Kathmandu metropolis starts waste segregation in three wards

The initiative will be launched in Wards 12, 18 and 21, officials say.

A pedestrian walks past a garbage heap in Anamnagar, Kathmandu.  

The Kathmandu Metropolitan City has launched a new initiative for collecting segregated garbage from the houses in core city areas. The environment division of the city office on Sunday said it started a campaign from its Ward No 18 office in Naradevi with an awareness rally.

The initiative calls for segregating biodegradable and non-biodegradable household wastes from the source, as prescribed by the Solid Waste Management Act 2011. According to the city officials, this new initiative will be initially launched in Wards 12, 18 and 21. “For now we have started the drive from three wards. These are the most neglected places in the city, and there is a lack of awareness among the people regarding household waste management,” said Hari Kumar Shrestha, chief of the division. “We have already trained the people in the area on waste segregation.” For the effective implementation of the campaign, the city has made a schedule to collect segregated garbage. It has announced to receive only biodegradable waste on Sundays, Tuesdays, Thursdays and Saturdays. The non-biodegradable waste will be collected only on Monday and Wednesday.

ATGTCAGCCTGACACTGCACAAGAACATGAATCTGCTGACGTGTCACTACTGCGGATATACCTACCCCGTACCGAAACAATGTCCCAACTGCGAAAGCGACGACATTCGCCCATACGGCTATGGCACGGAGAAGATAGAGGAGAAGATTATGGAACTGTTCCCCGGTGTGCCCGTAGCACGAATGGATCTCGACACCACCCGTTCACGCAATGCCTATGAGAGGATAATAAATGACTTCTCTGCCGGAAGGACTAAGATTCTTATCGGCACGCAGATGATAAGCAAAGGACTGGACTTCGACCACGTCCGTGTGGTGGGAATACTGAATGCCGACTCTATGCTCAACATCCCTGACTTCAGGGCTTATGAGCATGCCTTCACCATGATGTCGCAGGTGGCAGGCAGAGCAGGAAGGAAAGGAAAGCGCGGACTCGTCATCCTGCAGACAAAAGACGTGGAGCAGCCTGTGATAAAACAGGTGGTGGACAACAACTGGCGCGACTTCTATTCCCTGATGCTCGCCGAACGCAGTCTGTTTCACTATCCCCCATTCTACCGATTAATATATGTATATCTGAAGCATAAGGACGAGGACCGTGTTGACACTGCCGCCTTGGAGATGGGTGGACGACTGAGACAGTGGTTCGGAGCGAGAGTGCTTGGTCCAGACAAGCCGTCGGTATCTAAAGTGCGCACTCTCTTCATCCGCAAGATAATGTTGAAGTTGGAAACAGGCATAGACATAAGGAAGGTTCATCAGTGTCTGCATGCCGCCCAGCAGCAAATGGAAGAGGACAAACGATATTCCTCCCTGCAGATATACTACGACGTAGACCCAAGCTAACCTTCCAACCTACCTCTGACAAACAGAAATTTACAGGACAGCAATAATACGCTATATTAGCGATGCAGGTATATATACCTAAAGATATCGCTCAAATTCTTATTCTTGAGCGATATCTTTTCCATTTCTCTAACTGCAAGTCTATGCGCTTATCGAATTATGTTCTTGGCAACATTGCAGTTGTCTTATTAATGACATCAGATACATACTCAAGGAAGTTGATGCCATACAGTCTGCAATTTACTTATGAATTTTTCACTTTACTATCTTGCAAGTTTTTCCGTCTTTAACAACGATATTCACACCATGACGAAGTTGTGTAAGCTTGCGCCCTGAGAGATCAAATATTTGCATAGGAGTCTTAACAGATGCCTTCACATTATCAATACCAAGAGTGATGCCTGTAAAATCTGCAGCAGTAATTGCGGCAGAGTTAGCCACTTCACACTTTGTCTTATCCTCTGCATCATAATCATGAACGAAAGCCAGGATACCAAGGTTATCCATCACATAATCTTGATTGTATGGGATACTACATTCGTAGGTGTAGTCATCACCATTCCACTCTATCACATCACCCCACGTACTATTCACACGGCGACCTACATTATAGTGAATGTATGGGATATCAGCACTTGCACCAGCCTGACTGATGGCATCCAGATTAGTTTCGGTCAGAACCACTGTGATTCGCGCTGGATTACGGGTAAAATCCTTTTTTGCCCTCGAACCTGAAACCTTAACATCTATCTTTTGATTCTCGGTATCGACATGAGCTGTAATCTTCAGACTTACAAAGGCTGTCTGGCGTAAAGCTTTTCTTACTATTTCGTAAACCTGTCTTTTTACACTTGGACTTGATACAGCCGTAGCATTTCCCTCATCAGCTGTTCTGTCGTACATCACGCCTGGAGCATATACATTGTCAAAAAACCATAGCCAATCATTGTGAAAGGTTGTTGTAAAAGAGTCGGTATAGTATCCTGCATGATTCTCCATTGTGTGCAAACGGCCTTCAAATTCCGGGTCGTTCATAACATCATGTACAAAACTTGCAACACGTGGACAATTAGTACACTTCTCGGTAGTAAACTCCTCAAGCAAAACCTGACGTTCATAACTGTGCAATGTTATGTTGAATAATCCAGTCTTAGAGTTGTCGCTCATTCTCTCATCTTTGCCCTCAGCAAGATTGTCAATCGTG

Sanu Maya Maharjan, an officer at the environment division of the city office, said people are yet to realise how separating waste at source can hugely help in garbage management. Purna Chandra Bhatta, an inspector at the division, said the city will act aggressively to control the practice of haphazard garbage disposal. “Locals are being made aware of the programme,” said Bhatta. “We are working in coordination with Nepal Police to book litterbugs. The city police will also tag along with the garbage collecting teams to monitor if people are segregating household wastes.” With the implementation of this method, the city has announced to reduce solid waste with 3R techniques: reduce, reuse and recycle.

The city office, however, still does not have a clear picture of how it is going to recycle the collected solid wastes. The Kathmandu Valley generates around 1,000 metric tonnes of solid waste daily. Every day, 150 lorries carry organic waste to Sisdole, around 27 km southwest from Kathmandu. But the dumping site is already filled beyond its capacityShrestha said 60 percent of the organic waste originating in the Valley can be converted into compost manure. Of the remaining 40 percent, 30 percent of non-biodegradable waste can be sold to recyclers. “If this happens, only remaining 10 percent waste goes to the dumping site, and we can easily handle the chronic solid waste problem of our city,” said Shrestha. 

Source: The Kathmandu Post Friday, September 6, 2019